Why did so many characters come and go from Somerset? It's very simple. Whenever an actor decided to leave the show, or was fired, he was usually not replaced but either killed off (as with Greg Mercer) or sent away (like Eve Lawrence). Somerset had too many writers with too little familiarity with the show's past history, and too little concern for it, to enable the show to enjoy continuity. One would think that since the show only had one producer, Lyle Hill, during its six-year existence, that his writers would have been forced by him into at least keeping the same characters around, even if they were not able to create a theme for him. Why Mr. Hill didn't - whether because he kept trying to re-do the show with new material or because he preferred to allow his writers total freedom - only he can answer.

The last year or so of Somerset was perhaps its best. The newspaper setting was far superior to those inane Delaney Brands office intrigues, and Julian Cannell had finally emerged as the show's single compelling male romantic figure. Veleka Gray's Vicky Paisley was astonishingly good. For once the show had a completely convincing characterization of a rather complex female. Had the show continued I believe both she and Julian would have grown in depth and interest. Bernie Grant's Dan Briskin was also compelling. Now I've always liked Georgann Johnson, but I began having the feeling several years ago that the show simply didn't know what to do with Georgnann's ELlen Grant. Subsequently, Ellen became almost silly - schoolgirlish at times. Nevertheless, Miss Johnson coped with her sagging material admirably.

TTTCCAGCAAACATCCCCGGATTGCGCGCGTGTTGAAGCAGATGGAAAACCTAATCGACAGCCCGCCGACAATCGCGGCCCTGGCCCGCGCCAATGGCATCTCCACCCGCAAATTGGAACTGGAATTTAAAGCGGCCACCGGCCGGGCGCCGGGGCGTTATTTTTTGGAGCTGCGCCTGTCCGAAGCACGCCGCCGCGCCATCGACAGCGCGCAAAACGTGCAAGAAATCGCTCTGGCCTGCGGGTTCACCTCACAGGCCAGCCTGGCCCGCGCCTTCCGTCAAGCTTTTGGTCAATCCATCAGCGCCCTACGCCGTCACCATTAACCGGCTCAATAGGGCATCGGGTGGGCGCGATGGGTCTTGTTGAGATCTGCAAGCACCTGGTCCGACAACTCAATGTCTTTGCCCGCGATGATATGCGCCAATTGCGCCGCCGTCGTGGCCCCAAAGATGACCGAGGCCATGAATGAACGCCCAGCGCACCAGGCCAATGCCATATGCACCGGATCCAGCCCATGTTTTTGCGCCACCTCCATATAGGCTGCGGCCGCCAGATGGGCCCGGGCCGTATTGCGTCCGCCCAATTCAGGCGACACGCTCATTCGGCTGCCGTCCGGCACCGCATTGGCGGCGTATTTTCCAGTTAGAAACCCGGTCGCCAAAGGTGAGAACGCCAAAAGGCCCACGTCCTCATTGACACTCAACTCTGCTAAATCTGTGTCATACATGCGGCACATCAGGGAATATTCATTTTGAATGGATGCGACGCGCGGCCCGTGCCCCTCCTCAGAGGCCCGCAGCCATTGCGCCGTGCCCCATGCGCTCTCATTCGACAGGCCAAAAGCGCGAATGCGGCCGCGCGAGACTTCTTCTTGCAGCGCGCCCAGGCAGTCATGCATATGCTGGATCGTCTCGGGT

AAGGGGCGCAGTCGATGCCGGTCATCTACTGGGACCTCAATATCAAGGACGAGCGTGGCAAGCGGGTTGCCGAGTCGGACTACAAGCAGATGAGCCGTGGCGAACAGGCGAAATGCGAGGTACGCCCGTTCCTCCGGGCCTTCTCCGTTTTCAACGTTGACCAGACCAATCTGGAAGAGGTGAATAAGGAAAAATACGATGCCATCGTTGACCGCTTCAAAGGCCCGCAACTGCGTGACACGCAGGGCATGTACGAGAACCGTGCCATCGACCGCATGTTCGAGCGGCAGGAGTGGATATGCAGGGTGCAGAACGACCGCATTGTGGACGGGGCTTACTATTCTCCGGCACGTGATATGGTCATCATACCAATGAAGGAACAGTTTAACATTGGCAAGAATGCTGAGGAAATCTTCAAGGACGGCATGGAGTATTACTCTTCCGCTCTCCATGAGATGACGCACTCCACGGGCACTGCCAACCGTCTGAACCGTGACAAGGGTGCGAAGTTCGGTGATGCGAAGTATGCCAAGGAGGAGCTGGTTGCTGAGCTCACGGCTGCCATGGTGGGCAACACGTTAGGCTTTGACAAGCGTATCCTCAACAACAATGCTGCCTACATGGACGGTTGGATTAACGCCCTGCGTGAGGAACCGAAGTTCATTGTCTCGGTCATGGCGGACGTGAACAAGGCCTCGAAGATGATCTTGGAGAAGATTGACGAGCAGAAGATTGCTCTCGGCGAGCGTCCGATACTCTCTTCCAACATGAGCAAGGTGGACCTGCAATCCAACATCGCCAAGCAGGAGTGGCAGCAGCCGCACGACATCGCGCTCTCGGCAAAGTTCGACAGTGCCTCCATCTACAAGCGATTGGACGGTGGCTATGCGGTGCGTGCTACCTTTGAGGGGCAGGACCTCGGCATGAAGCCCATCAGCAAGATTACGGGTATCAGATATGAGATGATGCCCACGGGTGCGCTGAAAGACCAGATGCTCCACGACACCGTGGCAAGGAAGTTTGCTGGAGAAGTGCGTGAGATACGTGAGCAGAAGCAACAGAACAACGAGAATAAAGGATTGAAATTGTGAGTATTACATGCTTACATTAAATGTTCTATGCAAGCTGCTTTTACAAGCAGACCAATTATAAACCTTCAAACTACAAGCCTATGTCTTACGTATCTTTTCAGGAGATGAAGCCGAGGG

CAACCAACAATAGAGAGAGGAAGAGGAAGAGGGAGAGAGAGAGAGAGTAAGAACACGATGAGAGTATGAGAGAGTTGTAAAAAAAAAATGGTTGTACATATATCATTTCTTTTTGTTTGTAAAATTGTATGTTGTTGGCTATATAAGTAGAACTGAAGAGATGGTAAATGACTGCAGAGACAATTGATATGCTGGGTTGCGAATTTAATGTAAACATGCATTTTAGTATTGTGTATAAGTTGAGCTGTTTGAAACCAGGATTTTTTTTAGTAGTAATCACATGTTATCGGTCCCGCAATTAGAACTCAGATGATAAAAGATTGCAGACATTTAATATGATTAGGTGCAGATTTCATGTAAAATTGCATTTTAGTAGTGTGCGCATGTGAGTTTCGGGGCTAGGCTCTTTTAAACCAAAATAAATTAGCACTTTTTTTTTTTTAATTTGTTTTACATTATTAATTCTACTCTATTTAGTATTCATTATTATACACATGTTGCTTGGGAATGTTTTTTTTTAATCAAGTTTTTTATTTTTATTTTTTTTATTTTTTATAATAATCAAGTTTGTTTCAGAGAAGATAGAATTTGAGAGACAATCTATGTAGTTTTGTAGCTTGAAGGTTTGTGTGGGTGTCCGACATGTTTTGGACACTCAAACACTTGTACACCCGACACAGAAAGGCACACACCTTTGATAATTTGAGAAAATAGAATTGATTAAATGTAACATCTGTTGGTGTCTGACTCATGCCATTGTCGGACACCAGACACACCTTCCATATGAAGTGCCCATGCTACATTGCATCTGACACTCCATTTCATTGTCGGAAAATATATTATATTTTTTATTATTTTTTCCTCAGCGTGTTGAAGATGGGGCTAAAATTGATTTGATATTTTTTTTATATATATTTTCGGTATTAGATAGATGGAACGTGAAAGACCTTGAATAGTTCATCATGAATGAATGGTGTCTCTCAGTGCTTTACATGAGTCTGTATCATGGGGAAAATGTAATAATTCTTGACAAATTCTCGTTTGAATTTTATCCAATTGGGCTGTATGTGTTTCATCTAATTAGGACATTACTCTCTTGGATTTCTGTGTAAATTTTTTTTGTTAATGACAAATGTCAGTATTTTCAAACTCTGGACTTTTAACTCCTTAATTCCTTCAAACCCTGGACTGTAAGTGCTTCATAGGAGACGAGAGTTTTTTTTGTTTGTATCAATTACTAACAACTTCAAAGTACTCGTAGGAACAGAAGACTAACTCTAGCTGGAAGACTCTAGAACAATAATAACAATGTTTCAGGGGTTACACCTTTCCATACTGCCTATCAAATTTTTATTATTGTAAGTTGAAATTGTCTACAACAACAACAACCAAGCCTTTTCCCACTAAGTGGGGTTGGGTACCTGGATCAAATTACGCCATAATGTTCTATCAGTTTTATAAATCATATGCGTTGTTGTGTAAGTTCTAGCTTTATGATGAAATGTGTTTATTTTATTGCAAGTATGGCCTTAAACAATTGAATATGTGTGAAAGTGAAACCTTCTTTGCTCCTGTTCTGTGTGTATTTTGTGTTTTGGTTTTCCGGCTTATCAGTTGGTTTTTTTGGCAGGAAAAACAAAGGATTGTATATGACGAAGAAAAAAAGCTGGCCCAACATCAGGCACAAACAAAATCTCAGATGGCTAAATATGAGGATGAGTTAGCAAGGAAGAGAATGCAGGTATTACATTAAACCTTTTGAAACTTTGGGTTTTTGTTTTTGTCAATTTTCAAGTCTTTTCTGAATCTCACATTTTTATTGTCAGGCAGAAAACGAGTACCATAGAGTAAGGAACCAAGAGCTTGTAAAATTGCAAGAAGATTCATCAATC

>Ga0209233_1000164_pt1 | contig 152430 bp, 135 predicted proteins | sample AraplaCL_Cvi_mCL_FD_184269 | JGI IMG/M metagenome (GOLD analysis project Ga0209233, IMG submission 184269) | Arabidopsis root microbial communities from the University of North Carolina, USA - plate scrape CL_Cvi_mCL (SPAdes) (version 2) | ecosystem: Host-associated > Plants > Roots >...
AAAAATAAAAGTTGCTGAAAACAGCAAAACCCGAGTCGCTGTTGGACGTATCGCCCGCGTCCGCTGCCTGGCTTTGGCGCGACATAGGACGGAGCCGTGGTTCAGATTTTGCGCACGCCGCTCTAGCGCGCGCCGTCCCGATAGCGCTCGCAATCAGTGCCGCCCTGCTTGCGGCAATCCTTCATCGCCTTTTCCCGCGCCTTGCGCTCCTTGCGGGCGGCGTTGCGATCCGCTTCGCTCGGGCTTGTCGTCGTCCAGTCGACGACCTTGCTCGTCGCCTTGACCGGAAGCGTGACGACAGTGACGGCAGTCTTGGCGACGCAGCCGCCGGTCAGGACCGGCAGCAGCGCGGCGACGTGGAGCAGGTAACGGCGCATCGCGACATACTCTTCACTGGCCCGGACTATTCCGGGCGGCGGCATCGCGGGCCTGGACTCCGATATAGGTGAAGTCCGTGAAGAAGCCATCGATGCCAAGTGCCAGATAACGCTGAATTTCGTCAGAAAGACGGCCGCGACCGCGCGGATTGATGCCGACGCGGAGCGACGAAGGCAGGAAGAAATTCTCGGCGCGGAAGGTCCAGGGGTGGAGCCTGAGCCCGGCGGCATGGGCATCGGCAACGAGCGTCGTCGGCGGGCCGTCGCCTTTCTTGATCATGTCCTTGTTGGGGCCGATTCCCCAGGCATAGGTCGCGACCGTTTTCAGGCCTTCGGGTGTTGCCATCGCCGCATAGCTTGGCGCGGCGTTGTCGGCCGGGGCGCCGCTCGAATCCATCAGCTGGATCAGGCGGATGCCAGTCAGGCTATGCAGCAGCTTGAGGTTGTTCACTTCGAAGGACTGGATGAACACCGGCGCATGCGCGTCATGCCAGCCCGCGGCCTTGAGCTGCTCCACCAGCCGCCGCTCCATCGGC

I am presuming, as everyone else is, that Somerset will not be continuing on any network. If, by the time you rad this, Somerset is miraculously taken by another network, I plead with the producer and head writer to end their policies of "Revolving door" stories and characters and to make of Somerset a true soap. If the almost inevitable cancellation does come to pass, let the Somerset experience (and I hate to sound Biblical) stand as a warning to all those who would take the definition of soap opera lightly. To be daring and different is one thing; but to be discontinuous, fragment, uninvolving, and ultimately tiresome is quite another. Viewers do not want to see nighttime shows simply re-written for the afternoon lineup.